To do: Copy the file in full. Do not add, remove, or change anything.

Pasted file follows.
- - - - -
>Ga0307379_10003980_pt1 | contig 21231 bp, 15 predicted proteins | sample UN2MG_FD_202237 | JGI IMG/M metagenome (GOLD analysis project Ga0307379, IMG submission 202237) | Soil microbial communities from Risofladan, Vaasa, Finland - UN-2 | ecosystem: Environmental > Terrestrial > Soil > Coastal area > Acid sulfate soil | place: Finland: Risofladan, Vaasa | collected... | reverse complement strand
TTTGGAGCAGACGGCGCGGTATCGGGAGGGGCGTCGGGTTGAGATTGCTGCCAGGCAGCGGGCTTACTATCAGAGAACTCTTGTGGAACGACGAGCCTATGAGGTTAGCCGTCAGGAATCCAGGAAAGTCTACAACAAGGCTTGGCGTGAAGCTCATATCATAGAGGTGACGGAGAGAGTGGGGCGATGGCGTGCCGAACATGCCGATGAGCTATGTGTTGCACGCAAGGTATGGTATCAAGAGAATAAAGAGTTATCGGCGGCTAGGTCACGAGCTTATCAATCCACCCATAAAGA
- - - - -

>Ga0307379_10003980_pt1 | contig 21231 bp, 15 predicted proteins | sample UN2MG_FD_202237 | JGI IMG/M metagenome (GOLD analysis project Ga0307379, IMG submission 202237) | Soil microbial communities from Risofladan, Vaasa, Finland - UN-2 | ecosystem: Environmental > Terrestrial > Soil > Coastal area > Acid sulfate soil | place: Finland: Risofladan, Vaasa | collected... | reverse complement strand
TTTGGAGCAGACGGCGCGGTATCGGGAGGGGCGTCGGGTTGAGATTGCTGCCAGGCAGCGGGCTTACTATCAGAGAACTCTTGTGGAACGACGAGCCTATGAGGTTAGCCGTCAGGAATCCAGGAAAGTCTACAACAAGGCTTGGCGTGAAGCTCATATCATAGAGGTGACGGAGAGAGTGGGGCGATGGCGTGCCGAACATGCCGATGAGCTATGTGTTGCACGCAAGGTATGGTATCAAGAGAATAAAGAGTTATCGGCGGCTAGGTCACGAGCTTATCAATCCACCCATAAAGA